For John Winthrop his appointment in 1630 as governor of the Massachusetts Bay Colony was a financial, social, and political boon. He was out of a job as an attorney at the Court of Wards and was accruing debts rapidly. His young second son, the aggressive Henry, had been unable to make a success of his venture in Barbados, and was now back in England looking to his family for help.
The image of the family led by the patriarch has been well managed by later descendants who sought, as Robert C. Winthrop did in the late 1800s, to paint the family with the lofty aim to inhabit the new land, living there with a profound ambition of self-rule. In fact, the family's purpose was initially and afterward strictly a matter of business, personal advancement, and the accrual of wealth and maintenance of status.
After arriving in the colony, the elder Winthrop quickly learned that in practical terms he had to increase his efforts to encourage his Puritan co-religionists to come along, as C.S Manegold writes in her excellent new book, "to build a refuge for the religiously oppressed, escape England's corrupt and teeming population, and take and settle a new land." All this was cloaked in a religious challenge of which Winthrop appointed himself spiritual leader to accompany his administrative appointment as governor.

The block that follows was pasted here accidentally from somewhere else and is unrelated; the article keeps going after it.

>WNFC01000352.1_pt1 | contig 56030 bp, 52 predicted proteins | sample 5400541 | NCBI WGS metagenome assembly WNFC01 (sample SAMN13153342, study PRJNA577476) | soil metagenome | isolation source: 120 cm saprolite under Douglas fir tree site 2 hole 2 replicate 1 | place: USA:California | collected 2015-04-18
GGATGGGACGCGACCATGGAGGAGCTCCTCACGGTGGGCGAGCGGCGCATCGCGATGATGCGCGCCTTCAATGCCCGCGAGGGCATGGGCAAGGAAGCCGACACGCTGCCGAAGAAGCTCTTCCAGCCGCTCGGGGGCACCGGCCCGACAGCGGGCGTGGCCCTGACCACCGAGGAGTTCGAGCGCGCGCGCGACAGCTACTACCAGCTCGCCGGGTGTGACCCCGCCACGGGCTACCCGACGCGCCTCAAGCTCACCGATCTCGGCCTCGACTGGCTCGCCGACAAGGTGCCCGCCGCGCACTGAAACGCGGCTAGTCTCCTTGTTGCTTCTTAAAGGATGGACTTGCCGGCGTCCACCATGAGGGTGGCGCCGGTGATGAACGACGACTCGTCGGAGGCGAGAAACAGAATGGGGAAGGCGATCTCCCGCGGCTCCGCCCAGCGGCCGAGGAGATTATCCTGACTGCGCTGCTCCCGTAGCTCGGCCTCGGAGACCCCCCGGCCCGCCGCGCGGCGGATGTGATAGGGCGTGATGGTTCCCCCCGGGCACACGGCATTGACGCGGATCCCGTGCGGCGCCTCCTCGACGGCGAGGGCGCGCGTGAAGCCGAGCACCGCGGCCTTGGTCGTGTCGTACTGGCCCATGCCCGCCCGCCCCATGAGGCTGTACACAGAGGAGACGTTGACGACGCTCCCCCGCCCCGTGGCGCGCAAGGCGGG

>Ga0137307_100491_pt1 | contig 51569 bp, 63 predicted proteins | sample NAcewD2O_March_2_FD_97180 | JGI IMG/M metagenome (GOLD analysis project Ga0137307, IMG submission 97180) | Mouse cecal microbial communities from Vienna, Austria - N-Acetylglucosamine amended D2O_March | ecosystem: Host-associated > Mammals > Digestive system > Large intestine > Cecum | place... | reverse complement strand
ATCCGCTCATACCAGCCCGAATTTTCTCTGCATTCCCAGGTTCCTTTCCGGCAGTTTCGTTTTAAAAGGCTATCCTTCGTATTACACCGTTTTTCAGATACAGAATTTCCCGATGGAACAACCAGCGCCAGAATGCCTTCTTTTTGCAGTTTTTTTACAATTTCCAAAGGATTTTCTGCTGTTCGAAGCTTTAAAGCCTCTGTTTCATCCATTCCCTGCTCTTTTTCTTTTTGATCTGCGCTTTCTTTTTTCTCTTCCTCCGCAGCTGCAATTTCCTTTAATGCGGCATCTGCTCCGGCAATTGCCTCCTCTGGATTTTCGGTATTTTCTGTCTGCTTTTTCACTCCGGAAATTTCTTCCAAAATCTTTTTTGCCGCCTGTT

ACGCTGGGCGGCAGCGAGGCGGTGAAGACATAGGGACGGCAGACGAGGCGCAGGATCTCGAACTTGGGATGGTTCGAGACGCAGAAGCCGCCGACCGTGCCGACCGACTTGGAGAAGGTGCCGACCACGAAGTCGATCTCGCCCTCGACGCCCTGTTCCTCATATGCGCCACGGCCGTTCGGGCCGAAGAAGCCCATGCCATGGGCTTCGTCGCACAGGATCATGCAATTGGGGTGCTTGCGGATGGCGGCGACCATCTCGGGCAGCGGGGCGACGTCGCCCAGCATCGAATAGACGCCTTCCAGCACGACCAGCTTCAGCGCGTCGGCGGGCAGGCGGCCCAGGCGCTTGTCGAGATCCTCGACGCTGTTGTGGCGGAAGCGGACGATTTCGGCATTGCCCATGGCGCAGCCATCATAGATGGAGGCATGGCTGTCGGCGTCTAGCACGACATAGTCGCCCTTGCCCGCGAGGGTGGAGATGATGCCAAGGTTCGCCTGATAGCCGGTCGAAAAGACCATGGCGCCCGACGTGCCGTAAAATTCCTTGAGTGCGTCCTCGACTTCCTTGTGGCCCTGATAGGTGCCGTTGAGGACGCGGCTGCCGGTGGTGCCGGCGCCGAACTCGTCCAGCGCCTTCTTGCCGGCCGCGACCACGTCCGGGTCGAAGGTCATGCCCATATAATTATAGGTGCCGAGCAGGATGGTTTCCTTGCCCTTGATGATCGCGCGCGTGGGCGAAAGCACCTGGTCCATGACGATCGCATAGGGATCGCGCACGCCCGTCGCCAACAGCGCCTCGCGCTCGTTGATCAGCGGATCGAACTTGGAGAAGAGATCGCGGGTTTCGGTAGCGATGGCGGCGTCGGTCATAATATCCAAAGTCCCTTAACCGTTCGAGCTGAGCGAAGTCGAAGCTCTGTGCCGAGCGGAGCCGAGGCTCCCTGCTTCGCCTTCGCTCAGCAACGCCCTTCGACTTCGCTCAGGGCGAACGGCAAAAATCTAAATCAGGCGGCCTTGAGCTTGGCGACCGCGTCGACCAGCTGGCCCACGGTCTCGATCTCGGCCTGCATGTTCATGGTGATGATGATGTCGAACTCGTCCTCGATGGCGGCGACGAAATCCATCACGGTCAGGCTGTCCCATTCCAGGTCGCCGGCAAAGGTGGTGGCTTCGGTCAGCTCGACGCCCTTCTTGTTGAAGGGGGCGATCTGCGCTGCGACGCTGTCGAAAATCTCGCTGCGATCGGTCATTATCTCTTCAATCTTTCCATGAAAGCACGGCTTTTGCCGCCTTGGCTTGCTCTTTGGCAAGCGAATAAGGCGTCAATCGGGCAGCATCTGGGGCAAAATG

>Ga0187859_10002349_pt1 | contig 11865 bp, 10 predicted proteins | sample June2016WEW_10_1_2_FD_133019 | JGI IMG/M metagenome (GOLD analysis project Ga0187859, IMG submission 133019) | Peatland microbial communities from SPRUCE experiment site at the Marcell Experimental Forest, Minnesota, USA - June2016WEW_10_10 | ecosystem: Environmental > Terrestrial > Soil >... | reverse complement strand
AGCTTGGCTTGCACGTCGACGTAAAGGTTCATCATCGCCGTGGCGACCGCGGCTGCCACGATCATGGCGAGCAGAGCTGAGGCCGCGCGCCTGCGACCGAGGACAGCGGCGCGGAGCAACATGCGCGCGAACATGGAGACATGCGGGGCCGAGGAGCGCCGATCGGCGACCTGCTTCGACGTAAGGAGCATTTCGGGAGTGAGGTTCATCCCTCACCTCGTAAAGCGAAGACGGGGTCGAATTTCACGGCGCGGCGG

These elements set the scene for all that followed: the introduction of slavery by the signing of the "Massachusetts Body of Liberties" in 1641 was a masterful exercise in legal hypocrisy. There never should be bond slavery (item 91), the document stated -- unless:
It is calculated that 1,200 Indians were enslaved before the end of the 1600s as well as an estimated 200 to 400 Africans, depending on the source. The pre-Revolutionary War census of Massachusetts in 1765 listed the number of black slaves as 5,779. These figures apparently do not include the Africans and Indians transshipped as cargo to the West Indies, the commerce that continued after the post-war emancipation to satisfy the supposed "equality of all." Approximately 5,000 slaves were quietly freed after the Revolution in Massachusetts in belated recognition of the state constitution's claim: "All men are born free and equal…" which, according to Manegold, when written in 1780, had no "intention to liberate all slaves…"